That's no excuse for yelling though.


Another dynamic that can be difficult though is the husband trying to teach the wife a skill. I know that my wife and I, despite her high abilities and our great relationship, sometimes go through this. It's just something about the spousal dynamic.


I was a saltwater fly fishing guide for many years. I taught probably 300 people, male and female, all ages and from many walks of life how to cast. I am a calm and patient teacher. I completely failed at trying to teach it to my wife, yet one of my buddies had her double hauling in about an hour. It wasn't her fault or my fault, it's just a common marriage thing.
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Old 10-07-2021, 04:25 PM   #16
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Doug
I agree with all you say. Accidents, lapses, misses happen to everyone that's human. I didn't mean to imp,imply, the Capt has to do all of what I mentioned... only that it does get done.
No time to yell / blame but when things calm down time to calmly discuss the "what went wrong" and what can WE do about it (together as a team) to reduce the likelihood of it happening again. If problems are treated as a learning opportunity everyone can remain calm and improve.
I also agree, the capt may not be the best instructor. Time to think & talk about skill gaps that would benefit from some training and then how best to get the skills and who might be best to assist / instruct.
Capt does need to initiate those discussions when they don't happen otherwise.

I have found that delegating some tasks can be beneficial in many cases. I rely on my mate (admiral?) To keep a keen Wx eye. Eventhough I have instructed the USPS Wx course many times, I dont need to be the one watching whats happening. Mate understands the basics and resources to check for changes. If / when necessary we discuss the latest info and develop a plan to adjust our itinerary, if/ when appropriate.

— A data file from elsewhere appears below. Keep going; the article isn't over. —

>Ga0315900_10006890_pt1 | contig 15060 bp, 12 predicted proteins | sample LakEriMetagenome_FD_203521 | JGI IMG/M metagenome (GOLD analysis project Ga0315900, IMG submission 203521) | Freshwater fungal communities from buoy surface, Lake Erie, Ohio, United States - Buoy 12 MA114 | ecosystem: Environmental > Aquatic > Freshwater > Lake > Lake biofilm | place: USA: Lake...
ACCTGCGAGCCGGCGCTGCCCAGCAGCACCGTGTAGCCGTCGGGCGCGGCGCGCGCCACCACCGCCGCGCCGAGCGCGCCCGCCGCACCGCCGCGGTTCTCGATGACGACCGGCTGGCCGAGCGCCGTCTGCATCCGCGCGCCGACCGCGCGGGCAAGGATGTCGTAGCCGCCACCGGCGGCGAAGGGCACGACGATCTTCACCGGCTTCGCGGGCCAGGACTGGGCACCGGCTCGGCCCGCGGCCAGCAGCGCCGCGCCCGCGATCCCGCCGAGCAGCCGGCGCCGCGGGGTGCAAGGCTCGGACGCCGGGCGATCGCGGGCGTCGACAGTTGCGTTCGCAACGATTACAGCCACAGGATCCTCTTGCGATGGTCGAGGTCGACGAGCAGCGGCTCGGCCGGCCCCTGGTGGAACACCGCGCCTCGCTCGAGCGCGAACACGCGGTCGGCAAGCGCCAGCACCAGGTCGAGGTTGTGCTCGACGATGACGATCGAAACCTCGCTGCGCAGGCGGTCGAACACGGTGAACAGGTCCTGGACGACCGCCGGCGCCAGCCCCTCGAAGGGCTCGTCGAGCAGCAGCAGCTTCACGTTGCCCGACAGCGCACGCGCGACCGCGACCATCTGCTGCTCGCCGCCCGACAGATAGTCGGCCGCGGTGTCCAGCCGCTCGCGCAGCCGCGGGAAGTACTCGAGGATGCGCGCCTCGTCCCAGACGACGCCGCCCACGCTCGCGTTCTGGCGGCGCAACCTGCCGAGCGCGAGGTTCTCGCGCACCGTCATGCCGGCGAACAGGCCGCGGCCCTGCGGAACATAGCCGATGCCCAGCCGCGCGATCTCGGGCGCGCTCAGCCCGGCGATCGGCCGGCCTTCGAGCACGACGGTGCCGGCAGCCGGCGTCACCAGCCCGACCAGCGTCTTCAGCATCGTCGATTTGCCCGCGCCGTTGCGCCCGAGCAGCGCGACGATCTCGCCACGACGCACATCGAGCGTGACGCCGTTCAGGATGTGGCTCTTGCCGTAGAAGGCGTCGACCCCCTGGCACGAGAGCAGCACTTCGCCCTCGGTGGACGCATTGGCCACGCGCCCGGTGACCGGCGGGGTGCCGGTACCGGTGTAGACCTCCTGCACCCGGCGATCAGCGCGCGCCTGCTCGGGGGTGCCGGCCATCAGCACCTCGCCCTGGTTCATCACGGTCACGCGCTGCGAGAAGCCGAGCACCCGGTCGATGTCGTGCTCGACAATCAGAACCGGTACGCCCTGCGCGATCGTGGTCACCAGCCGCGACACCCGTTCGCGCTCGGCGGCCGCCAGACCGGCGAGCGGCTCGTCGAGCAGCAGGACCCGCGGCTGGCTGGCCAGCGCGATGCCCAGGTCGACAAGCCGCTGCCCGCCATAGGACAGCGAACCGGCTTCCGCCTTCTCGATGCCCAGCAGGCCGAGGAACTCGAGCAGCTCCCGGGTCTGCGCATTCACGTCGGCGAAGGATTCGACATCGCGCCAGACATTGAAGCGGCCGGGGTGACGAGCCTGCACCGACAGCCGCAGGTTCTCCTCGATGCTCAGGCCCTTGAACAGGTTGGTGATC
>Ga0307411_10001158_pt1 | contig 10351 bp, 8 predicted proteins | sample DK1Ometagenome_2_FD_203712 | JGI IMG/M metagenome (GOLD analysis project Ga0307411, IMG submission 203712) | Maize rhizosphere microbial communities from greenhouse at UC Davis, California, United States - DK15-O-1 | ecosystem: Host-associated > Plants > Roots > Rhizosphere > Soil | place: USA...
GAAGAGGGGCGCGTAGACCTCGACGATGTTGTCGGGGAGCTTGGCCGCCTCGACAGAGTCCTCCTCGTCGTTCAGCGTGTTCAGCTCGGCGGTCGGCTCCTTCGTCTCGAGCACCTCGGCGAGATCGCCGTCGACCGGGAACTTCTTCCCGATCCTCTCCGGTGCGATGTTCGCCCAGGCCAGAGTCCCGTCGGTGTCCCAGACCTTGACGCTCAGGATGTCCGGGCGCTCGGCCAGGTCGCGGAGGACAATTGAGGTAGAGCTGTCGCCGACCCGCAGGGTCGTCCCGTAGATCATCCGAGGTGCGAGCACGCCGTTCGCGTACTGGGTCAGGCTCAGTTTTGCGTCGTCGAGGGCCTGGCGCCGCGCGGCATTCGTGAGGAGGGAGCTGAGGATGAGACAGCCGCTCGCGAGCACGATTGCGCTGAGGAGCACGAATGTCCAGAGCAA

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Old 10-07-2021, 05:58 PM   #17
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I am a calm and patient teacher. I completely failed at trying to teach it to my wife, yet one of my buddies had her double hauling in about an hour. It wasn't her fault or my fault, it's just a common marriage thing.
Exactly. I taught a buddie's wife close quarters boat handling. He couldn't because of the spousal baggage. She picked it up quickly and now does a lot of the boat handle.

I will be hiring a pro to teach mine. I know she will quickly become very capable.
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Old 10-10-2021, 01:57 PM   #18
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I wonder why is there only an infinitesimal number of women as active member over here?
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Old 10-10-2021, 03:39 PM   #19
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Because men run the world?
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Old 10-10-2021, 05:37 PM   #20
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Because men run the world?
Wifey B: Did you leave out an "i"?